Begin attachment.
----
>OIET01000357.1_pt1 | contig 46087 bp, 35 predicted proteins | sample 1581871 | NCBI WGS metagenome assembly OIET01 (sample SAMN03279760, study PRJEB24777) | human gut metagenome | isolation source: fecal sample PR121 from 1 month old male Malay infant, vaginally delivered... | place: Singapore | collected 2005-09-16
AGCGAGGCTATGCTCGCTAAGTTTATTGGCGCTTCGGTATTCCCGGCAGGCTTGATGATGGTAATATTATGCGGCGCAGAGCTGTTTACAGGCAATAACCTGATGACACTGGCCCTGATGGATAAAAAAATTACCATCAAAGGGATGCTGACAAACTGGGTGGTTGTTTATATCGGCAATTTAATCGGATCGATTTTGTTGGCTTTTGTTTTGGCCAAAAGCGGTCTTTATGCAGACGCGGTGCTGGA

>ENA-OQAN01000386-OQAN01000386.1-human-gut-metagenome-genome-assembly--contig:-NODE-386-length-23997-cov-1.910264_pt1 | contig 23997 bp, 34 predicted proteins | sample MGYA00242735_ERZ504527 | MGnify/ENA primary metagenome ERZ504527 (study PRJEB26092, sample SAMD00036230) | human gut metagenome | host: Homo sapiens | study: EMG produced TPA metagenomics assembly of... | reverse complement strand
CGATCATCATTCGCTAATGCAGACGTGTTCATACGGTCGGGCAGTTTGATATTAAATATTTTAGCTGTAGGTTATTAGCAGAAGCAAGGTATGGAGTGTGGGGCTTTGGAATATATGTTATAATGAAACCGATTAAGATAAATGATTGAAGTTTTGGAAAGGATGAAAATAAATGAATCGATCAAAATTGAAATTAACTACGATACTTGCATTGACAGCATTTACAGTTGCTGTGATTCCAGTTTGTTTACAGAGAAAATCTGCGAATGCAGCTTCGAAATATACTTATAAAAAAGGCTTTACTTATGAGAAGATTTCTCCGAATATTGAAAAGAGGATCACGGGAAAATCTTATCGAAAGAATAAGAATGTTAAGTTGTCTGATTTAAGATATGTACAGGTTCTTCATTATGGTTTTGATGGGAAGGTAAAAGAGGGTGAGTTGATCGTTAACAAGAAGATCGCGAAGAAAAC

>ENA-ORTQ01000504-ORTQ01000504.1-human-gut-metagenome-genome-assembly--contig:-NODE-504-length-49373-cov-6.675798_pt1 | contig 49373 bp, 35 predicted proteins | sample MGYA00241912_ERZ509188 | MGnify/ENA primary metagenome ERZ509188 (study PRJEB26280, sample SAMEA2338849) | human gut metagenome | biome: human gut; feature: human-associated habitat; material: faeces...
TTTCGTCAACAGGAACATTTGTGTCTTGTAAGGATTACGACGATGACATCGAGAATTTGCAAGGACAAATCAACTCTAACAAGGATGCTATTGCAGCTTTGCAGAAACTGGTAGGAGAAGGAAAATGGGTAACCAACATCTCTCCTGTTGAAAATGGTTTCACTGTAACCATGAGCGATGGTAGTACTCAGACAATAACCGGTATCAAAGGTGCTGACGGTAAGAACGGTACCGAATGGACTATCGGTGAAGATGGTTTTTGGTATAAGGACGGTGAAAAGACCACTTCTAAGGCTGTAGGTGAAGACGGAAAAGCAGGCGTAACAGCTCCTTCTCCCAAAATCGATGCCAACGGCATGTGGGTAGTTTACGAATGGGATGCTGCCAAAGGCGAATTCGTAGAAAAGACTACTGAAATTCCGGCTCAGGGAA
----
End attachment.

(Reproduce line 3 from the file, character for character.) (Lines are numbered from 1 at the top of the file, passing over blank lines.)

>ENA-OQAN01000386-OQAN01000386.1-human-gut-metagenome-genome-assembly--contig:-NODE-386-length-23997-cov-1.910264_pt1 | contig 23997 bp, 34 predicted proteins | sample MGYA00242735_ERZ504527 | MGnify/ENA primary metagenome ERZ504527 (study PRJEB26092, sample SAMD00036230) | human gut metagenome | host: Homo sapiens | study: EMG produced TPA metagenomics assembly of... | reverse complement strand